I wished there were signals underwater for me to tell you that I have encountered far more dangerous creatures on dry land, and they all bore sharper teeth, and had bloodier mouths and pricklier tongues, so this is considered mild.
As a child, the word “shark” evoked only images of deadly sharp teeth and a wide open bloodied mouth. Then scuba diving happened and I met them, though till today only mainly reef sharks and none other of its more unique or larger relations. Believing in the cardinal rule of diving – PLEASE DO NOT DISTURB – I have pretty much left them alone, hoping that they would leave me alone too. Well, that was before the days of my underwater photography ambitions and before I became a shark hunting fiend. Okay, so “fiend” might be a little dramatic, but suffice to say that I hoped each dive would bring me closer to sharks for that one great picture.
And this is where a good buddy comes in. On my last dive trip to Phi Phi, Thailand, I had Fran, a dive instructor, as my buddy, and he was a serious sort of a fellow both above and under water when it comes to safety (rightly so).
On our second day together, we went out to Maya Nui dive site optimistically to look for black tip sharks after an unsuccessful mission out at Hin Klai. A family of black tip sharks had been spotted in the shallower depths of the reef there recently.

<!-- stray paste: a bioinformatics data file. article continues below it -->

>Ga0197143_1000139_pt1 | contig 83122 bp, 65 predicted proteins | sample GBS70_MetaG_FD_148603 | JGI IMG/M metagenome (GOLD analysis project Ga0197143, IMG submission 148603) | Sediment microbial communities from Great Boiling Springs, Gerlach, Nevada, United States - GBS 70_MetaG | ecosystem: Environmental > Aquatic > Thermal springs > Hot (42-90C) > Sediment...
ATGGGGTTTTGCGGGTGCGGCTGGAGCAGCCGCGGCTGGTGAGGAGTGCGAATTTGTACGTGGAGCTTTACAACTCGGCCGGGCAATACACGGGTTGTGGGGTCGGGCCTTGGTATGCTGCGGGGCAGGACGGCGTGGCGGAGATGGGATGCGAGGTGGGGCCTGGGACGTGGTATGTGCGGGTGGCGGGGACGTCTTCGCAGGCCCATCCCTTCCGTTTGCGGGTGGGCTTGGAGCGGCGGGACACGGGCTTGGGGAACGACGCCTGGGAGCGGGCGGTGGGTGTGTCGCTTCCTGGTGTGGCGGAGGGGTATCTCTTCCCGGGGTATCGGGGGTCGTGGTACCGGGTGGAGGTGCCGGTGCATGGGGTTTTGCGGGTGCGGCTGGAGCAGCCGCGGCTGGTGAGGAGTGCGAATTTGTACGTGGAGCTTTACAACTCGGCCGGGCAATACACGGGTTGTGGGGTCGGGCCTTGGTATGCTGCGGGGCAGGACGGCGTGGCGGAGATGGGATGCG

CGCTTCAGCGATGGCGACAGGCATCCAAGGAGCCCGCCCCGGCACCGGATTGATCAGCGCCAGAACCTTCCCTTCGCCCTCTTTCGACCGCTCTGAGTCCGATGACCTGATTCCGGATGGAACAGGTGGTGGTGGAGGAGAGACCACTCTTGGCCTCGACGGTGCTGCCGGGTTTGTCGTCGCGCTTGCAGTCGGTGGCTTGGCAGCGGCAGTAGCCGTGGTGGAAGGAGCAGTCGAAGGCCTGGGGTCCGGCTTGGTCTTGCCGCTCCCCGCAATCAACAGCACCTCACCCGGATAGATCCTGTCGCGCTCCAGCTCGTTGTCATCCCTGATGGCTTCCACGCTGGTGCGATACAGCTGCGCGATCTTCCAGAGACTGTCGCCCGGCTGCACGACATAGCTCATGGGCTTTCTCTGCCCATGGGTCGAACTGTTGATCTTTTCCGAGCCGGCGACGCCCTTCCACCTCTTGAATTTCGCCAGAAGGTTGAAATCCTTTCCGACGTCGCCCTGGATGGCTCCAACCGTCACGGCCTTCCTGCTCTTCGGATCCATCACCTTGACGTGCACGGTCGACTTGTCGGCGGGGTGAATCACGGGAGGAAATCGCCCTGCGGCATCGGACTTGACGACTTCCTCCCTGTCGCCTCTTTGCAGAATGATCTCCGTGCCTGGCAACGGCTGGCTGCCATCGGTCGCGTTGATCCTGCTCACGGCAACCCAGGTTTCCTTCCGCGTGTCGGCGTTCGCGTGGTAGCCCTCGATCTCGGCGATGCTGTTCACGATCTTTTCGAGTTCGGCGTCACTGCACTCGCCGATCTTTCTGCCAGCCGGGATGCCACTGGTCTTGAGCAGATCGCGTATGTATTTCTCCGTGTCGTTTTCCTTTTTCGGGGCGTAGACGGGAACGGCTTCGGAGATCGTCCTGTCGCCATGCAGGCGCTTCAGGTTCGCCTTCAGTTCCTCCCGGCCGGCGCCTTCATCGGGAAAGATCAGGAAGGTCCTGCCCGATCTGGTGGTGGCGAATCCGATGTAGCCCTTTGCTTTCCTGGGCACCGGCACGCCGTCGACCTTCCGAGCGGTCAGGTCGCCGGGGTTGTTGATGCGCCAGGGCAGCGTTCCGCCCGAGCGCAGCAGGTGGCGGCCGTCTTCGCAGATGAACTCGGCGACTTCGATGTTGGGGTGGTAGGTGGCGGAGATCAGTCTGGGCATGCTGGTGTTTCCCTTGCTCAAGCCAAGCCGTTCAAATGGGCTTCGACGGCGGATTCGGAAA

Our plan was to descent to 15m and circle around the rich coral life there as we make our way up to the sandy coves at 7m where the sharks might be resting. We followed the plan, and lady luck was with us. Three black tip sharks were playing in the sand more than 8m away.
I tried to swim closer to them, but I failed to move a foot. A great force was holding me back, and I thought I had caught a coral – dreads! It turned out Fran had grabbed my tank, and was now signalling me to wait and slow down. “But Fran, come on, I need this shot, we can hardly see anything here. Don’t you get it?”
But… just like any good diver (ahem that I was), I hovered back with Fran and grabbed whatever pictures I could with my novice skills.
So we saw them (from a distance, sigh sigh), and then after a few minutes, they finally saw us as other divers had approached, and gently moved away. We trailed them for a bit before losing sight of them completely in bad visibility.
You can see these are not fantastic captures, but who cares right – we saw sharks!!! And there is after all this side of Fran when he is not so serious.
One last whine – why oh why couldn’t you have let me get up close and personal with them sharks, as you did with these yellow fusiliers?
Grateful for safe distances. Thank you, Fran, for the great experience, even though I secretly wanted to choke you. I wished there were signals underwater for me to tell you that I have encountered far more dangerous creatures on dry land, and they all bore sharper teeth, and had bloodier mouths and pricklier tongues, so this is considered mild.